Belmont, though disgraced in the land of Wallachia (the Belmont clan have been blamed for the demon scourge thanks to their dabbling in the dark arts), knows the devastated landscape like the back of his hand. He slips through sewer pipes and traipses through caverns with the finesse of someone who's done this before.
These moments are a nice throwback to Castlevania's signature interconnected world design that inspired countless games after it. With that said, Trevor's not without his flaws. His exile from society and subsequent booze problem look to have left him a little dusty in combat and somewhat embittered with his fellow humans. While he doesn't seem like much at first,
Trevor becomes a pretty compelling character by the season's end. Despite his withered skillset, his flagrant disregard for his own life gives him an edge in combat. Only Trevor's honour to his family credo to protect humanity pushes him forward. He seems to care little for the actual people and more for the Belmont family's mission.
Despite the show trying to push home the idea that Trevor is out of practice, he's still pretty handy with a whip and a sword and there are a few climactic battles that serve up a healthy dose of action and a whole lot of blood and guts. Castlevania gets very gory.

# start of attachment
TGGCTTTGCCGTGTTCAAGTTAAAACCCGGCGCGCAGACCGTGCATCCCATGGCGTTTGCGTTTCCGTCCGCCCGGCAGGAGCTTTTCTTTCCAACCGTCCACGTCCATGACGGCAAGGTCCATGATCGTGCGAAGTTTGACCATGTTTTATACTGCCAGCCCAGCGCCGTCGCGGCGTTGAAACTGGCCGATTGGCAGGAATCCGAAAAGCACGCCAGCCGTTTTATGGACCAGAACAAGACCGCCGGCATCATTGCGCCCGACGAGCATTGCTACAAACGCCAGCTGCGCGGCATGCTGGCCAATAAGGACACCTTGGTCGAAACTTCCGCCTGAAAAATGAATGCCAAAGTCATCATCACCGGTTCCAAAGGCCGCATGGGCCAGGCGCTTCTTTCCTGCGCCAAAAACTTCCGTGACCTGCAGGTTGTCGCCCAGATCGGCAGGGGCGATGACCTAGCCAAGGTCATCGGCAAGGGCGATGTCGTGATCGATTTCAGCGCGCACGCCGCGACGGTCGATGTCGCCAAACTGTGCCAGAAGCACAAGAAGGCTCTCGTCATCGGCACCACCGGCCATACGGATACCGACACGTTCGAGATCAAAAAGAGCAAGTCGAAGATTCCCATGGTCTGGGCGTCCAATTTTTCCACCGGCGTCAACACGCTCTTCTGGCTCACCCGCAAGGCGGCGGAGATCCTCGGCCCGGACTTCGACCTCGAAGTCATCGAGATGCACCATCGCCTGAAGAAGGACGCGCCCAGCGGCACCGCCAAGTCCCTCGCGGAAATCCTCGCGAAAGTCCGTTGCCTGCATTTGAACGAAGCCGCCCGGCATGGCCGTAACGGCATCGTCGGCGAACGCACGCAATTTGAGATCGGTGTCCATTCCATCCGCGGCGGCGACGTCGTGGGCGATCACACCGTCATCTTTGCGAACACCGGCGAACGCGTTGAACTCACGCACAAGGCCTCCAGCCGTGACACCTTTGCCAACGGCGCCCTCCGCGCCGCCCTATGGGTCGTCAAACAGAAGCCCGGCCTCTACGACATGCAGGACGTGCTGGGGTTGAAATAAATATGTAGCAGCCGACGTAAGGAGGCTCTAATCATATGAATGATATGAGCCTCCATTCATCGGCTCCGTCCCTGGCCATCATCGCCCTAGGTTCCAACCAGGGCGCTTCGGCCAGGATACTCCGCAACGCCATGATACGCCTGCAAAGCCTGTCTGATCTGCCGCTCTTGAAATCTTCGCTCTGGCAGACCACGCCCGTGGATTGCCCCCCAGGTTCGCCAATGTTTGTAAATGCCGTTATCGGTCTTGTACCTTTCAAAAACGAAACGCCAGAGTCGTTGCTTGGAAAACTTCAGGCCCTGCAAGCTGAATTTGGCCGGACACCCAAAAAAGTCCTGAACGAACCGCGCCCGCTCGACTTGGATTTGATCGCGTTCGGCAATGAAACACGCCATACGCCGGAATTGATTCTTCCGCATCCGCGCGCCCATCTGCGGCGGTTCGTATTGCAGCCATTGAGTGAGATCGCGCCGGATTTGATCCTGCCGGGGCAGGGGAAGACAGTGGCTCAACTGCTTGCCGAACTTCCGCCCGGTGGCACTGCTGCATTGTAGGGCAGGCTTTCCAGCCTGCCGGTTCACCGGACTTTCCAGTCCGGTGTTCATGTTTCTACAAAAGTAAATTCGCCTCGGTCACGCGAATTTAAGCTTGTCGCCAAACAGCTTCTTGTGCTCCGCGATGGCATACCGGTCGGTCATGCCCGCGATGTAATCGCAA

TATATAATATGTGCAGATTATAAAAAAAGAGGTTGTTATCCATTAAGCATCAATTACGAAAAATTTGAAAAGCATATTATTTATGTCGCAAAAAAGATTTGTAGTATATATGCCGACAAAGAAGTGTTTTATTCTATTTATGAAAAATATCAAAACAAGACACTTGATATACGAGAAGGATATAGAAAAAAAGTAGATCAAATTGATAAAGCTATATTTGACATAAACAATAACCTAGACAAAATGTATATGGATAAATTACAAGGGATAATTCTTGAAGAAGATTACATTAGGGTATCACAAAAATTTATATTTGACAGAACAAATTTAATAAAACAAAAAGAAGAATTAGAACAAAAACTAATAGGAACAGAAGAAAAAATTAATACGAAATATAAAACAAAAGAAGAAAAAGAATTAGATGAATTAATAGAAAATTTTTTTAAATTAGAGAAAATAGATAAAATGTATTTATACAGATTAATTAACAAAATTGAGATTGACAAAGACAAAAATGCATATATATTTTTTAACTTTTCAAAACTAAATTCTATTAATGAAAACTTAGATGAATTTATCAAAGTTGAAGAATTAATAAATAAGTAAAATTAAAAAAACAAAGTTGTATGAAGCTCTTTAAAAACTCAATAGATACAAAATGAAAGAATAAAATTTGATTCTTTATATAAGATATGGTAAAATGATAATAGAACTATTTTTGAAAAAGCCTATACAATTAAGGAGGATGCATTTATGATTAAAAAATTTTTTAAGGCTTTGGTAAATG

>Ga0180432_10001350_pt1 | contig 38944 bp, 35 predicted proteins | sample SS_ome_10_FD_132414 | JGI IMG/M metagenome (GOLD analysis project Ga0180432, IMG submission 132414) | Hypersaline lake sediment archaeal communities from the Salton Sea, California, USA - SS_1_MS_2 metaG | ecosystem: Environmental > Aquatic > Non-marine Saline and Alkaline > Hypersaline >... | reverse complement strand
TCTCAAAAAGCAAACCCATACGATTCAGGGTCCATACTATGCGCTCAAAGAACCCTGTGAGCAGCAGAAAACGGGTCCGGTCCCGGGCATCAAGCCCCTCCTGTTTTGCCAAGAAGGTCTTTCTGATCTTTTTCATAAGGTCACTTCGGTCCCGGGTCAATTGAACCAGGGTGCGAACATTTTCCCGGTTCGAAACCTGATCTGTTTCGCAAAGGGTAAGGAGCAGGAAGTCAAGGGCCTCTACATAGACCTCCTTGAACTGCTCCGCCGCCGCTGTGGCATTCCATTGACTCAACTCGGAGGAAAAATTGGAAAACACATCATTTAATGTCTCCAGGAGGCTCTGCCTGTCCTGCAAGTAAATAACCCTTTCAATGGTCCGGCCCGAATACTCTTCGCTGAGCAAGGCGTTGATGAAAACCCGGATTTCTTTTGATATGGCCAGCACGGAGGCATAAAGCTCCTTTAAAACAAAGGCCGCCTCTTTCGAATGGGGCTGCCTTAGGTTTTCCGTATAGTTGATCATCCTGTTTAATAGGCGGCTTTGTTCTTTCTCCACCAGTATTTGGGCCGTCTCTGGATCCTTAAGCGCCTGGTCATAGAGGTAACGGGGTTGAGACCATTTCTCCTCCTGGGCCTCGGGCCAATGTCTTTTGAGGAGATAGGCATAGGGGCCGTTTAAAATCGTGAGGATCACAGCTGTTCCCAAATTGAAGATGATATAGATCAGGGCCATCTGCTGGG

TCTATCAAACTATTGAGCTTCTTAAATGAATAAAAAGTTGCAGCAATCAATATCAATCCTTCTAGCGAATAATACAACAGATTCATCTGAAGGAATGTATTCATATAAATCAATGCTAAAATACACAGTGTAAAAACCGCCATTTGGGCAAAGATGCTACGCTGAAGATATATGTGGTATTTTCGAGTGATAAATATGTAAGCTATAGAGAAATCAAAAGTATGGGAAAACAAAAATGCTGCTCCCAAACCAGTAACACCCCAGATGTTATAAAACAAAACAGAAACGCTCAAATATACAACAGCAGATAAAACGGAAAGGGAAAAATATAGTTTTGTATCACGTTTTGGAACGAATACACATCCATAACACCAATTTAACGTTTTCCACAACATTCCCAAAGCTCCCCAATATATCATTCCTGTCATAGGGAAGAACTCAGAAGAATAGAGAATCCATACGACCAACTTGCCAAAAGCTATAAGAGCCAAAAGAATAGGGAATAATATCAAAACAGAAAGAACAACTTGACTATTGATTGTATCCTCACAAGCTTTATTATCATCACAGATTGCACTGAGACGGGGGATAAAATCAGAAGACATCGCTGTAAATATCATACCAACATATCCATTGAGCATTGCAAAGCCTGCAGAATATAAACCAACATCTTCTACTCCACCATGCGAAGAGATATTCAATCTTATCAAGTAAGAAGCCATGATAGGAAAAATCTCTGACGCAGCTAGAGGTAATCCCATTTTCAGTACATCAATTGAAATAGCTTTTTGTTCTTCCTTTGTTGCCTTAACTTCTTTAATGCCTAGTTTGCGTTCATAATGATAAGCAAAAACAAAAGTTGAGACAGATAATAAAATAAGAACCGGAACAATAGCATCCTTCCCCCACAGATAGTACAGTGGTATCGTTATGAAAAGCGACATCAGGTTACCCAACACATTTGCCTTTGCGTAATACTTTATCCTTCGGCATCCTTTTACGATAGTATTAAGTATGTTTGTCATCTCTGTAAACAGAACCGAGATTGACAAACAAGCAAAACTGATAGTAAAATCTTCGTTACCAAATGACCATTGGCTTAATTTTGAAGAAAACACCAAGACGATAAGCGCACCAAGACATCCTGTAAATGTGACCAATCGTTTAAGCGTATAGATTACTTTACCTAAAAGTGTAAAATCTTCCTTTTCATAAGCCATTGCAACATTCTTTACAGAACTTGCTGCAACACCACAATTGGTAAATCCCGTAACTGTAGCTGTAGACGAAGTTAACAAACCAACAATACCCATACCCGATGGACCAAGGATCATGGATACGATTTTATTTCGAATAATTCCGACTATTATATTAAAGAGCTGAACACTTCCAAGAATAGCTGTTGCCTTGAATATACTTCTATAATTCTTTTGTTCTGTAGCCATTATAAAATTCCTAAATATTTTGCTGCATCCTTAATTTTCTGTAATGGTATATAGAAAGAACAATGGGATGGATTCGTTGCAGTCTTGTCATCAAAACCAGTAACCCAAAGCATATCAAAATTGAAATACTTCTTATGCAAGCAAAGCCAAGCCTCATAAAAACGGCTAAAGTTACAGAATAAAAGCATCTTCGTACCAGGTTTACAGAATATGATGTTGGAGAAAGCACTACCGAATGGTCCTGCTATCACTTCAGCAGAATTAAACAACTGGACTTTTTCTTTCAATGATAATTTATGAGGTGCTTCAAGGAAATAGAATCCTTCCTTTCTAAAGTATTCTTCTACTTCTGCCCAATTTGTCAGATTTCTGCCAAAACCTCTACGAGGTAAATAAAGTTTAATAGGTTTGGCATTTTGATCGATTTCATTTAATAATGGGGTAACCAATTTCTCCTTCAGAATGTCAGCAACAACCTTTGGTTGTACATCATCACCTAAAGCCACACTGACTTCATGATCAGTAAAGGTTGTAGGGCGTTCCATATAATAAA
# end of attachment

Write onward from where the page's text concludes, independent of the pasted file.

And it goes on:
No complaints here regarding the bloodshed, it's actually quite refreshing to see a TV show that's a) animated and b) based on a video game go all out with the graphic details. I'm just surprised that some of it was passed. There are certain images and flashes of terror that outmatch anything Game of Thrones has ever shown on TV.
Admittedly, animated gore like this is less affecting than live action bloodshed but there are still moments that will turn your stomach if you don't handle violence and buckets of blood too well.
My only issue with Castlevania so far is that it feels like half a season. At only 94 minutes long (four episodes at 23 - 25 minutes each), Castlevania is just as long as your average movie but split into small digestible morsels.
But it's not the length that makes it feel unfinished. I actually enjoyed being able to chew through an entire season before breakfast. Episode 4 ends with something that feels more like a mid-season resolution.
In fact, Castlevania's pacing is a bit of a mess start to finish but that last episode especially feels like the start of something bigger with little to no resolution of the actual conflict.